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PROBING THE NANOSCALE INTERACTION FORCES AND ELASTIC PROPERTIES OF ORGANIC AND INORGANIC MATERIALS USING FORCE-DISTANCE (F-D) SPECTROSCOPY

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Date Issued:
2010
Abstract/Description:
Due to their therapeutic applications such as radical scavenging, MRI contrast imaging, Photoluminescence imaging, drug delivery, etc., nanoparticles (NPs) have a significant importance in bio-nanotechnology. The reason that prevents the utilizing NPs for drug delivery in medical field is mostly due to their biocompatibility issues (incompatibility can lead to toxicity and cell death). Changes in the surface conditions of NPs often lead to NP cytotoxicity. Investigating the role of NP surface properties (surface charges and surface chemistry) on their interactions with biomolecules (Cells, protein and DNA) could enhance the current understanding of NP cytotoxicity. Hence, it is highly beneficial to the nanotechnology community to bring more attention towards the enhancement of surface properties of NPs to make them more biocompatible and less toxic to biological systems. Surface functionalization of NPs using specific ligand biomolecules have shown to enhance the protein adsorption and cellular uptake through more favorable interaction pathways. Cerium oxide NPs (CNPs also known as nanoceria) are potential antioxidants in cell culture models and understanding the nature of interaction between cerium oxide NPs and biological proteins and cells are important due to their therapeutic application (especially in site specific drug delivery systems). The surface charges and surface chemistry of CNPs play a major role in protein adsorption and cellular uptake. Hence, by tuning the surface charges and by selecting proper functional molecules on the surface, CNPs exhibiting strong adhesion to biological materials can be prepared. By probing the nanoscale interaction forces acting between CNPs and protein molecules using Atomic Force Microscopy (AFM) based force-distance (F-D) spectroscopy, the mechanism of CNP-protein adsorption and CNP cellular uptake can be understood more quantitatively. The work presented in this dissertation is based on the application of AFM in studying the interaction forces as well as the mechanical properties of nanobiomaterials. The research protocol employed in the earlier part of the dissertation is specifically aimed to understand the operation of F-D spectroscopy technique. The elastic properties of thin films of silicon dioxide NPs were investigated using F-D spectroscopy in the high force regime of few 100 nN to 1 µN. Here, sol-gel derived porous nanosilica thin films of varying surface morphology, particle size and porosity were prepared through acid and base catalyzed process. AFM nanoindentation experiments were conducted on these films using the F-D spectroscopy mode and the nanoscale elastic properties of these films were evaluated. The major contribution of this dissertation is a study exploring the interaction forces acting between CNPs and transferrin proteins in picoNewton scale regime using the force-distance spectroscopy technique. This study projects the importance of obtaining appropriate surface charges and surface chemistry so that the NP can exhibit enhanced protein adsorption and NP cellular uptake.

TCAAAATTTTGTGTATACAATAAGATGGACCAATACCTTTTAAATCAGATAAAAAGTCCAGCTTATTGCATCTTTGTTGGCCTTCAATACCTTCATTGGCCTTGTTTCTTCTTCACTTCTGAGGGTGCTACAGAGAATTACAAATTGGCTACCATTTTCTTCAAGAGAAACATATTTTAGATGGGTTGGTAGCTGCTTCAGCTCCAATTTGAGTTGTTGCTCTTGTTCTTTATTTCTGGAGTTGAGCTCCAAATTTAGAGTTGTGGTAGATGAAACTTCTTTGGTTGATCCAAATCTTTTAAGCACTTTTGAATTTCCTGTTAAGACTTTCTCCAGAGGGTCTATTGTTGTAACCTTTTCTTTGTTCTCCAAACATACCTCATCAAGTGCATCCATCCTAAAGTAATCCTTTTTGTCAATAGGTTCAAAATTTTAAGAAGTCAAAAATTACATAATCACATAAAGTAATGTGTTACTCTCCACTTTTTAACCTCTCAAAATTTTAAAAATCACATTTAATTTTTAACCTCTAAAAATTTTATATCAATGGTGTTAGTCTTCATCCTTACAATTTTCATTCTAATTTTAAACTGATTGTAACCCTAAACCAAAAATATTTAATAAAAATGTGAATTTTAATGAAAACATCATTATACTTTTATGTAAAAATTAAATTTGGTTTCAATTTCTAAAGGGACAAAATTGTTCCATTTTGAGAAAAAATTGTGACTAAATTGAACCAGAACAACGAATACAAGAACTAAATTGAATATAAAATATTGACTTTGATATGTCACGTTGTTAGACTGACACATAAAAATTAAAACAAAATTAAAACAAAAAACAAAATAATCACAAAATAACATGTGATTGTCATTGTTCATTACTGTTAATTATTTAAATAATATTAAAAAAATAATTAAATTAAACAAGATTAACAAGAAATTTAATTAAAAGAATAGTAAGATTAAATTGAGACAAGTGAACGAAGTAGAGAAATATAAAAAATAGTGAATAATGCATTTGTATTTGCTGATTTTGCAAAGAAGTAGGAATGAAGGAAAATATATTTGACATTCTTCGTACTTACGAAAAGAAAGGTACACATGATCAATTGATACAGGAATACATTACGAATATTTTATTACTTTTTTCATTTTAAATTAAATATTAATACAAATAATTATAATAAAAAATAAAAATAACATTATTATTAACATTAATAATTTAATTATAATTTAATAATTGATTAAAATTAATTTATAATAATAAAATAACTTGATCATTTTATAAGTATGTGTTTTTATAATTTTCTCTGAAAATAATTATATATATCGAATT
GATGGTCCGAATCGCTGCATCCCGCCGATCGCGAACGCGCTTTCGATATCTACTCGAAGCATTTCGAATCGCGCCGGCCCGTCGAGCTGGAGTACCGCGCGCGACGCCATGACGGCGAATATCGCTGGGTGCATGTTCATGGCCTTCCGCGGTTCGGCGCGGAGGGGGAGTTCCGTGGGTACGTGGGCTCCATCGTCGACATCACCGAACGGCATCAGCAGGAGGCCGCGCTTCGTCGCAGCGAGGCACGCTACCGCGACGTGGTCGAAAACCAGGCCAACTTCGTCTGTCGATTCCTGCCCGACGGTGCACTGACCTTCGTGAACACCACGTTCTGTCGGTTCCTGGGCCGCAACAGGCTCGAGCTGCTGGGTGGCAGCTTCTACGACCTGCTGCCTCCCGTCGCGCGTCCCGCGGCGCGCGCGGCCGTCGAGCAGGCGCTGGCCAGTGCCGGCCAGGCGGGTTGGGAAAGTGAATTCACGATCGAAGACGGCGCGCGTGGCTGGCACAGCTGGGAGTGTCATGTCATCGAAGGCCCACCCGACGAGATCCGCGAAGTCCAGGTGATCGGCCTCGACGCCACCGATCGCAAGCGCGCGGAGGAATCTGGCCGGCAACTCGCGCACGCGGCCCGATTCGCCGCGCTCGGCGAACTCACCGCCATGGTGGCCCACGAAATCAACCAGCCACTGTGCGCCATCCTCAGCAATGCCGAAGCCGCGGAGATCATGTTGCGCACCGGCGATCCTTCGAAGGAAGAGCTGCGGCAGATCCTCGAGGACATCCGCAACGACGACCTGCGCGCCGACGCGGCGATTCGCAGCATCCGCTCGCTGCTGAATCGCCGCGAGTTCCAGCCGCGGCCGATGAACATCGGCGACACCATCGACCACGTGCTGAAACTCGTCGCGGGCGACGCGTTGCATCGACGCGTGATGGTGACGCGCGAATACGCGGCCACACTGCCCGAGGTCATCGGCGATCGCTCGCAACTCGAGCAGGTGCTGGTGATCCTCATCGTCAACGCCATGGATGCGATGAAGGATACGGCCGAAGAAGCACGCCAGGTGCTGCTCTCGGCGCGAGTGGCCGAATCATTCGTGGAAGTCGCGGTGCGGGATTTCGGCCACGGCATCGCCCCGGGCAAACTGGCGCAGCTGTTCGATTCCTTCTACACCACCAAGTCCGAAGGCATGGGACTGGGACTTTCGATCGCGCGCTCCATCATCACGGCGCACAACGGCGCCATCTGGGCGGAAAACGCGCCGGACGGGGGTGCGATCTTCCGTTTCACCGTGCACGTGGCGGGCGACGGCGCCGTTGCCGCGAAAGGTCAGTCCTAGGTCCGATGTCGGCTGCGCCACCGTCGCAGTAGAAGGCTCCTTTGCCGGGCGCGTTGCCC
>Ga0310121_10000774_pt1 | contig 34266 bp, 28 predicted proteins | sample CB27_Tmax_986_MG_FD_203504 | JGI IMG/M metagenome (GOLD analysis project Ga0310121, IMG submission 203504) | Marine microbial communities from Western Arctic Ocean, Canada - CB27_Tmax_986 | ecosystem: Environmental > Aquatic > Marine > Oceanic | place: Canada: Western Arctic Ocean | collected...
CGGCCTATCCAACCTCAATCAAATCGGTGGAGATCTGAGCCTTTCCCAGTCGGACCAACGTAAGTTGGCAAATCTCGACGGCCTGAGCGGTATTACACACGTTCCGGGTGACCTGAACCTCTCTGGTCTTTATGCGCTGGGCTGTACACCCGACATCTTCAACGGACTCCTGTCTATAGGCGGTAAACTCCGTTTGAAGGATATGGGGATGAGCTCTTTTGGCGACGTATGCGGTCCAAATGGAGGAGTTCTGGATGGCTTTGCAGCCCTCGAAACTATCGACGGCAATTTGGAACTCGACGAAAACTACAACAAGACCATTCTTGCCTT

Title: PROBING THE NANOSCALE INTERACTION FORCES AND ELASTIC PROPERTIES OF ORGANIC AND INORGANIC MATERIALS USING FORCE-DISTANCE (F-D) SPECTROSCOPY.
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Name(s): Vincent, Abhilash, Author
Seal, Sudipta, Committee Chair
University of Central Florida, Degree Grantor
Type of Resource: text
Date Issued: 2010